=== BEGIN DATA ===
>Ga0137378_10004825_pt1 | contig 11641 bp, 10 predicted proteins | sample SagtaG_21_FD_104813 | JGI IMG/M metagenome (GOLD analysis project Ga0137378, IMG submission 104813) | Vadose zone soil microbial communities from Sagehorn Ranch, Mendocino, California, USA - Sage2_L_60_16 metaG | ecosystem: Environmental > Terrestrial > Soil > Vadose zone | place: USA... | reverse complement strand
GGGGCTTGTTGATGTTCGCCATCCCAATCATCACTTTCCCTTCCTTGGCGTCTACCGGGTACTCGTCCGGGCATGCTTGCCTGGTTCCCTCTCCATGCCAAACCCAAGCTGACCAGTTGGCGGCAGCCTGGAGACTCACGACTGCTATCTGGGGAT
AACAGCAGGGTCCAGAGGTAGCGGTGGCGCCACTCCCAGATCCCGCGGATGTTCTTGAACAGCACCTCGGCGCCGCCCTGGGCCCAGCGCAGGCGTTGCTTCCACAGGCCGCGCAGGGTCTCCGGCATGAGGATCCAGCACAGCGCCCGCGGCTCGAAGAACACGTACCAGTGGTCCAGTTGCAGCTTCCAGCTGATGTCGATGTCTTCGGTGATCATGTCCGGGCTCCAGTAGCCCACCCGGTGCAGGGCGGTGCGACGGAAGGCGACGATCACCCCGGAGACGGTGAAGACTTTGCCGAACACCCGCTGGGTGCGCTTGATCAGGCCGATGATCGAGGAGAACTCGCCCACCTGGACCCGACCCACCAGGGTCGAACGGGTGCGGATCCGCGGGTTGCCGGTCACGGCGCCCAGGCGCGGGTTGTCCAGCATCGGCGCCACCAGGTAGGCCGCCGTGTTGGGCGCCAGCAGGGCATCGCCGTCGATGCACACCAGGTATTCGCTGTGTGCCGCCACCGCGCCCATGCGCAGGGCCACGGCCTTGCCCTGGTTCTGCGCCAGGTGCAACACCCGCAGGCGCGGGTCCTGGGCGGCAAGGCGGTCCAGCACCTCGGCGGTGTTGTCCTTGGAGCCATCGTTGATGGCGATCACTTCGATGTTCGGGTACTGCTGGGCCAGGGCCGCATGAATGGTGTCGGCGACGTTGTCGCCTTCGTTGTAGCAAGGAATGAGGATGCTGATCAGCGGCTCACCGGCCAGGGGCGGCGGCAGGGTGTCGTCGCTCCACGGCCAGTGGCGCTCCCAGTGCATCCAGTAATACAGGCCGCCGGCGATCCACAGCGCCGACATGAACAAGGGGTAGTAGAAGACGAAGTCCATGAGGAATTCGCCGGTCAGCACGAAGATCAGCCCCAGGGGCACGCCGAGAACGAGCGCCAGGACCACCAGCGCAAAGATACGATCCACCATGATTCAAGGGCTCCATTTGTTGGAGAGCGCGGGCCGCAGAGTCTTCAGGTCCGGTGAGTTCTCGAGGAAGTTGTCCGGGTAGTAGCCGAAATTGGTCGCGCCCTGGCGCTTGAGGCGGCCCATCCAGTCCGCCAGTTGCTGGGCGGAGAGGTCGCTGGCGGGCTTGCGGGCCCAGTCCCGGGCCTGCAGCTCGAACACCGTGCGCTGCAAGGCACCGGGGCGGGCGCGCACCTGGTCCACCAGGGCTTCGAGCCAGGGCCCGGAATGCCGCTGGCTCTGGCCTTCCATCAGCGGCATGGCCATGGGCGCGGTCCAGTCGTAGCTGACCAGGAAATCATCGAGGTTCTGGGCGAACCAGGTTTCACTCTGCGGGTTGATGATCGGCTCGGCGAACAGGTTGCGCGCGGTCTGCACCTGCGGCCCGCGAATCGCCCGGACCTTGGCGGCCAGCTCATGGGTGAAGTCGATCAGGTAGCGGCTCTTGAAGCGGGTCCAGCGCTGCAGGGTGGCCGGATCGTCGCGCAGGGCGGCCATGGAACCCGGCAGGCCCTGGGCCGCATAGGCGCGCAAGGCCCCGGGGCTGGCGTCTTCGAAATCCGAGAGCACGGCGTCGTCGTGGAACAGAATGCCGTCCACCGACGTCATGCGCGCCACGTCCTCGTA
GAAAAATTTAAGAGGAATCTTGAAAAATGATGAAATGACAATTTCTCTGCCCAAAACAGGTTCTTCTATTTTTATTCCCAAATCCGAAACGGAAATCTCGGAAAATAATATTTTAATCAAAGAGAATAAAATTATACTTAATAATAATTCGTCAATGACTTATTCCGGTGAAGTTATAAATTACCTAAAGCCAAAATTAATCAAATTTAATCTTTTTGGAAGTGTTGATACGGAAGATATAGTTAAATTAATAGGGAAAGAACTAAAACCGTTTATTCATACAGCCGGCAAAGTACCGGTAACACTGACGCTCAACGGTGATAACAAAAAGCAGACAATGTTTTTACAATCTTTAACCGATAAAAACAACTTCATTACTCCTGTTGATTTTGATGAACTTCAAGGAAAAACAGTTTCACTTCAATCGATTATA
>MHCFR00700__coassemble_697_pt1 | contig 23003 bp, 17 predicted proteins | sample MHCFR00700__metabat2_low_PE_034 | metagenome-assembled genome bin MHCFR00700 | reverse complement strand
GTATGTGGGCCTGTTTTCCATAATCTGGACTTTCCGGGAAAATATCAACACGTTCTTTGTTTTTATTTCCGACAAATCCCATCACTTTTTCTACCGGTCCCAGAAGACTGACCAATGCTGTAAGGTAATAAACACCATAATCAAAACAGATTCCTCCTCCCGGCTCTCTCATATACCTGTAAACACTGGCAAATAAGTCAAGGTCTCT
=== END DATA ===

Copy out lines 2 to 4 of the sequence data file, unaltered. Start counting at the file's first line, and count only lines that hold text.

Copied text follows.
GGGGCTTGTTGATGTTCGCCATCCCAATCATCACTTTCCCTTCCTTGGCGTCTACCGGGTACTCGTCCGGGCATGCTTGCCTGGTTCCCTCTCCATGCCAAACCCAAGCTGACCAGTTGGCGGCAGCCTGGAGACTCACGACTGCTATCTGGGGAT
AACAGCAGGGTCCAGAGGTAGCGGTGGCGCCACTCCCAGATCCCGCGGATGTTCTTGAACAGCACCTCGGCGCCGCCCTGGGCCCAGCGCAGGCGTTGCTTCCACAGGCCGCGCAGGGTCTCCGGCATGAGGATCCAGCACAGCGCCCGCGGCTCGAAGAACACGTACCAGTGGTCCAGTTGCAGCTTCCAGCTGATGTCGATGTCTTCGGTGATCATGTCCGGGCTCCAGTAGCCCACCCGGTGCAGGGCGGTGCGACGGAAGGCGACGATCACCCCGGAGACGGTGAAGACTTTGCCGAACACCCGCTGGGTGCGCTTGATCAGGCCGATGATCGAGGAGAACTCGCCCACCTGGACCCGACCCACCAGGGTCGAACGGGTGCGGATCCGCGGGTTGCCGGTCACGGCGCCCAGGCGCGGGTTGTCCAGCATCGGCGCCACCAGGTAGGCCGCCGTGTTGGGCGCCAGCAGGGCATCGCCGTCGATGCACACCAGGTATTCGCTGTGTGCCGCCACCGCGCCCATGCGCAGGGCCACGGCCTTGCCCTGGTTCTGCGCCAGGTGCAACACCCGCAGGCGCGGGTCCTGGGCGGCAAGGCGGTCCAGCACCTCGGCGGTGTTGTCCTTGGAGCCATCGTTGATGGCGATCACTTCGATGTTCGGGTACTGCTGGGCCAGGGCCGCATGAATGGTGTCGGCGACGTTGTCGCCTTCGTTGTAGCAAGGAATGAGGATGCTGATCAGCGGCTCACCGGCCAGGGGCGGCGGCAGGGTGTCGTCGCTCCACGGCCAGTGGCGCTCCCAGTGCATCCAGTAATACAGGCCGCCGGCGATCCACAGCGCCGACATGAACAAGGGGTAGTAGAAGACGAAGTCCATGAGGAATTCGCCGGTCAGCACGAAGATCAGCCCCAGGGGCACGCCGAGAACGAGCGCCAGGACCACCAGCGCAAAGATACGATCCACCATGATTCAAGGGCTCCATTTGTTGGAGAGCGCGGGCCGCAGAGTCTTCAGGTCCGGTGAGTTCTCGAGGAAGTTGTCCGGGTAGTAGCCGAAATTGGTCGCGCCCTGGCGCTTGAGGCGGCCCATCCAGTCCGCCAGTTGCTGGGCGGAGAGGTCGCTGGCGGGCTTGCGGGCCCAGTCCCGGGCCTGCAGCTCGAACACCGTGCGCTGCAAGGCACCGGGGCGGGCGCGCACCTGGTCCACCAGGGCTTCGAGCCAGGGCCCGGAATGCCGCTGGCTCTGGCCTTCCATCAGCGGCATGGCCATGGGCGCGGTCCAGTCGTAGCTGACCAGGAAATCATCGAGGTTCTGGGCGAACCAGGTTTCACTCTGCGGGTTGATGATCGGCTCGGCGAACAGGTTGCGCGCGGTCTGCACCTGCGGCCCGCGAATCGCCCGGACCTTGGCGGCCAGCTCATGGGTGAAGTCGATCAGGTAGCGGCTCTTGAAGCGGGTCCAGCGCTGCAGGGTGGCCGGATCGTCGCGCAGGGCGGCCATGGAACCCGGCAGGCCCTGGGCCGCATAGGCGCGCAAGGCCCCGGGGCTGGCGTCTTCGAAATCCGAGAGCACGGCGTCGTCGTGGAACAGAATGCCGTCCACCGACGTCATGCGCGCCACGTCCTCGTA
GAAAAATTTAAGAGGAATCTTGAAAAATGATGAAATGACAATTTCTCTGCCCAAAACAGGTTCTTCTATTTTTATTCCCAAATCCGAAACGGAAATCTCGGAAAATAATATTTTAATCAAAGAGAATAAAATTATACTTAATAATAATTCGTCAATGACTTATTCCGGTGAAGTTATAAATTACCTAAAGCCAAAATTAATCAAATTTAATCTTTTTGGAAGTGTTGATACGGAAGATATAGTTAAATTAATAGGGAAAGAACTAAAACCGTTTATTCATACAGCCGGCAAAGTACCGGTAACACTGACGCTCAACGGTGATAACAAAAAGCAGACAATGTTTTTACAATCTTTAACCGATAAAAACAACTTCATTACTCCTGTTGATTTTGATGAACTTCAAGGAAAAACAGTTTCACTTCAATCGATTATA